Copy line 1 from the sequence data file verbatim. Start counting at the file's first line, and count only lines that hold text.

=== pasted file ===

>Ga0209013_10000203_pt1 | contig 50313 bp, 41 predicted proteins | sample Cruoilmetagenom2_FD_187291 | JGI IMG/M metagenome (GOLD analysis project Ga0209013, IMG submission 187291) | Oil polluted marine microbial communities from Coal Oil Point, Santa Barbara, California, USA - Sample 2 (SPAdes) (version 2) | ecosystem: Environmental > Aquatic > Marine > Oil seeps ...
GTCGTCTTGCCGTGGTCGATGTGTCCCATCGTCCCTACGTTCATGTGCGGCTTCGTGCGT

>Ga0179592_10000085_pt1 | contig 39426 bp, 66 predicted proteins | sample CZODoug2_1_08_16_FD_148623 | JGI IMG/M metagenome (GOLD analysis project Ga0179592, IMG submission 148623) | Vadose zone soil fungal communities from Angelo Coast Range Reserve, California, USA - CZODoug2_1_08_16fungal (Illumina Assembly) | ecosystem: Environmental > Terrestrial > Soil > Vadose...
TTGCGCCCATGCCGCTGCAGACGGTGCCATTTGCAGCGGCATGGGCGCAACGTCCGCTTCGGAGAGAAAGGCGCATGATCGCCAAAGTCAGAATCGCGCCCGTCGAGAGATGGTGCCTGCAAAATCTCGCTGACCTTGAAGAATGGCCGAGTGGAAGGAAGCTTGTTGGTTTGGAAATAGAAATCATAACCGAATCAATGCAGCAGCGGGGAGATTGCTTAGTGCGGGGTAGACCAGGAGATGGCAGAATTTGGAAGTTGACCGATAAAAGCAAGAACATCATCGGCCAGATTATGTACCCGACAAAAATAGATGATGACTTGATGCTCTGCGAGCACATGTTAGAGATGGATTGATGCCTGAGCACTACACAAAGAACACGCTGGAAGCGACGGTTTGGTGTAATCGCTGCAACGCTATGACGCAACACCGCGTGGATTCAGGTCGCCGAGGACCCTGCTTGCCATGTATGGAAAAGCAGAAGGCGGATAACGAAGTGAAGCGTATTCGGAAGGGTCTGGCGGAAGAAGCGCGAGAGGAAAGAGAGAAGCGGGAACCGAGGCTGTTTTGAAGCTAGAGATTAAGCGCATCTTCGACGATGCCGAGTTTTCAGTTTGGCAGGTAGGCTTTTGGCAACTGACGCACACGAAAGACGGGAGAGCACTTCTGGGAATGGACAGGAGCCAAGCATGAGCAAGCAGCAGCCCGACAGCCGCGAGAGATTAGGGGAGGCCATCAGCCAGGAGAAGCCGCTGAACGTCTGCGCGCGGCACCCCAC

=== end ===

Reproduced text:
>Ga0209013_10000203_pt1 | contig 50313 bp, 41 predicted proteins | sample Cruoilmetagenom2_FD_187291 | JGI IMG/M metagenome (GOLD analysis project Ga0209013, IMG submission 187291) | Oil polluted marine microbial communities from Coal Oil Point, Santa Barbara, California, USA - Sample 2 (SPAdes) (version 2) | ecosystem: Environmental > Aquatic > Marine > Oil seeps ...